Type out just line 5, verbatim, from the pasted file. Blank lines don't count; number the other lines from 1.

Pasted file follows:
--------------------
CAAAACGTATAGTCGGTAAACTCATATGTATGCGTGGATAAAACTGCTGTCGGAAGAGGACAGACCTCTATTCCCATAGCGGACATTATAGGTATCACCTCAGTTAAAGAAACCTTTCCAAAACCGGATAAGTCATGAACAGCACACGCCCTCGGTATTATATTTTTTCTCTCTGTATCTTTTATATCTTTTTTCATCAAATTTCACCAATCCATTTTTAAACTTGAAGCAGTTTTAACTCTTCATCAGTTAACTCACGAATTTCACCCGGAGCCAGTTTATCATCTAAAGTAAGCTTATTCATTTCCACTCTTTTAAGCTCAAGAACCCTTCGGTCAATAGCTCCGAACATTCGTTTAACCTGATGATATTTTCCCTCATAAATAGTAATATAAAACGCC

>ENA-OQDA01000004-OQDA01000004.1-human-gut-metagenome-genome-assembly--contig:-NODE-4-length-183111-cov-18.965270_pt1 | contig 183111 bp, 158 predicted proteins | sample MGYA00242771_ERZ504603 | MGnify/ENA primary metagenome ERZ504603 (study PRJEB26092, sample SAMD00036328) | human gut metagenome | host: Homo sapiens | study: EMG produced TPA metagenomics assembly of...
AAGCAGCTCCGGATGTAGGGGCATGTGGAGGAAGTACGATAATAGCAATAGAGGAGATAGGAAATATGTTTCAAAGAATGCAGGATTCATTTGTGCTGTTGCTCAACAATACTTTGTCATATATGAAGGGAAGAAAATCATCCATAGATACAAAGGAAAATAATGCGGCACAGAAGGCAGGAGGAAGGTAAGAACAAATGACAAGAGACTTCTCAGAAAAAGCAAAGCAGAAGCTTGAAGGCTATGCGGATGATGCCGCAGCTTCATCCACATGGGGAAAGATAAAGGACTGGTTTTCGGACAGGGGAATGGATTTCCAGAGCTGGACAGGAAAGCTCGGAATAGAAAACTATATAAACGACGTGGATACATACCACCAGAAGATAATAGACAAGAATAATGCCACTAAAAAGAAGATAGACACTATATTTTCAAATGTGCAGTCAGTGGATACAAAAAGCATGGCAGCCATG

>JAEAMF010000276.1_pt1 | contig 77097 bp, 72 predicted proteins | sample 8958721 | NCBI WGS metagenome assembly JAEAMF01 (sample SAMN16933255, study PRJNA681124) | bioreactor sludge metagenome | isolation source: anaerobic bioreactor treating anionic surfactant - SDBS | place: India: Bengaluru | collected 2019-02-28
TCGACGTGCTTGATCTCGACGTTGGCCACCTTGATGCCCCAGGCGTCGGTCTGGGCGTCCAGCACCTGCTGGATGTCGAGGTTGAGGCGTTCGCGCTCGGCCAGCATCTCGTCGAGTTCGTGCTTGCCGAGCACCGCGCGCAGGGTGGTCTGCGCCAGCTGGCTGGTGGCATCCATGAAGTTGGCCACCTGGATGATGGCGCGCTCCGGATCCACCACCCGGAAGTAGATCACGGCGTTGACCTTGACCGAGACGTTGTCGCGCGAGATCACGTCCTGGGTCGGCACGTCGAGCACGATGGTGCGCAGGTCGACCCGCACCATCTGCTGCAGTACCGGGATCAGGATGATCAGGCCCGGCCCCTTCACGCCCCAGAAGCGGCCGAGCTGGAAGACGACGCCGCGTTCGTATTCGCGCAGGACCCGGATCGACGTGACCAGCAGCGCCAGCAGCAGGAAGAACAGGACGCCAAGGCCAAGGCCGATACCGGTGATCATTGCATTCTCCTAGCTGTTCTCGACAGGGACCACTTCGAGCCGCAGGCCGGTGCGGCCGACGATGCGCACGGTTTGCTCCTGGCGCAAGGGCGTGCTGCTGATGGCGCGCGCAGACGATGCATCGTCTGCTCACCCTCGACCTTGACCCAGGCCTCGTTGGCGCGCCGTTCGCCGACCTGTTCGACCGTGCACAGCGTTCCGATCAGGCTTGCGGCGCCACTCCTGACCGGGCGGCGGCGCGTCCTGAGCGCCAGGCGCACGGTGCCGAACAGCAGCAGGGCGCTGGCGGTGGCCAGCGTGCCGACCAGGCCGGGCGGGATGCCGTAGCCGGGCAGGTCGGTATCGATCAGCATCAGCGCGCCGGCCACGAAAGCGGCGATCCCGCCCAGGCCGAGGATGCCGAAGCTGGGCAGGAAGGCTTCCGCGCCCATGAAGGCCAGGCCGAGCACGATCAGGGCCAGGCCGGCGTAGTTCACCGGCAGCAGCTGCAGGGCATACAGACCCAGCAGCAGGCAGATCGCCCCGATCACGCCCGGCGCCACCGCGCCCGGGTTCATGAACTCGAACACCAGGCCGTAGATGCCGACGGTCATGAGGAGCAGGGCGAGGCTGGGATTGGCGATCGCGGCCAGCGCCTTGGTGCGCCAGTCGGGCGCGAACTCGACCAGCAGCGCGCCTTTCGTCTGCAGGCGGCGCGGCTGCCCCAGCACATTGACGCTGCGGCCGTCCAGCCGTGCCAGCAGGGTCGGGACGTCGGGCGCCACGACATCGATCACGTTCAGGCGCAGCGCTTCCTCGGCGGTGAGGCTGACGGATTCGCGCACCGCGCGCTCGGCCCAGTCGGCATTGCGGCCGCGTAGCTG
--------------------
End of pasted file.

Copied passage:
TCGACGTGCTTGATCTCGACGTTGGCCACCTTGATGCCCCAGGCGTCGGTCTGGGCGTCCAGCACCTGCTGGATGTCGAGGTTGAGGCGTTCGCGCTCGGCCAGCATCTCGTCGAGTTCGTGCTTGCCGAGCACCGCGCGCAGGGTGGTCTGCGCCAGCTGGCTGGTGGCATCCATGAAGTTGGCCACCTGGATGATGGCGCGCTCCGGATCCACCACCCGGAAGTAGATCACGGCGTTGACCTTGACCGAGACGTTGTCGCGCGAGATCACGTCCTGGGTCGGCACGTCGAGCACGATGGTGCGCAGGTCGACCCGCACCATCTGCTGCAGTACCGGGATCAGGATGATCAGGCCCGGCCCCTTCACGCCCCAGAAGCGGCCGAGCTGGAAGACGACGCCGCGTTCGTATTCGCGCAGGACCCGGATCGACGTGACCAGCAGCGCCAGCAGCAGGAAGAACAGGACGCCAAGGCCAAGGCCGATACCGGTGATCATTGCATTCTCCTAGCTGTTCTCGACAGGGACCACTTCGAGCCGCAGGCCGGTGCGGCCGACGATGCGCACGGTTTGCTCCTGGCGCAAGGGCGTGCTGCTGATGGCGCGCGCAGACGATGCATCGTCTGCTCACCCTCGACCTTGACCCAGGCCTCGTTGGCGCGCCGTTCGCCGACCTGTTCGACCGTGCACAGCGTTCCGATCAGGCTTGCGGCGCCACTCCTGACCGGGCGGCGGCGCGTCCTGAGCGCCAGGCGCACGGTGCCGAACAGCAGCAGGGCGCTGGCGGTGGCCAGCGTGCCGACCAGGCCGGGCGGGATGCCGTAGCCGGGCAGGTCGGTATCGATCAGCATCAGCGCGCCGGCCACGAAAGCGGCGATCCCGCCCAGGCCGAGGATGCCGAAGCTGGGCAGGAAGGCTTCCGCGCCCATGAAGGCCAGGCCGAGCACGATCAGGGCCAGGCCGGCGTAGTTCACCGGCAGCAGCTGCAGGGCATACAGACCCAGCAGCAGGCAGATCGCCCCGATCACGCCCGGCGCCACCGCGCCCGGGTTCATGAACTCGAACACCAGGCCGTAGATGCCGACGGTCATGAGGAGCAGGGCGAGGCTGGGATTGGCGATCGCGGCCAGCGCCTTGGTGCGCCAGTCGGGCGCGAACTCGACCAGCAGCGCGCCTTTCGTCTGCAGGCGGCGCGGCTGCCCCAGCACATTGACGCTGCGGCCGTCCAGCCGTGCCAGCAGGGTCGGGACGTCGGGCGCCACGACATCGATCACGTTCAGGCGCAGCGCTTCCTCGGCGGTGAGGCTGACGGATTCGCGCACCGCGCGCTCGGCCCAGTCGGCATTGCGGCCGCGTAGCTG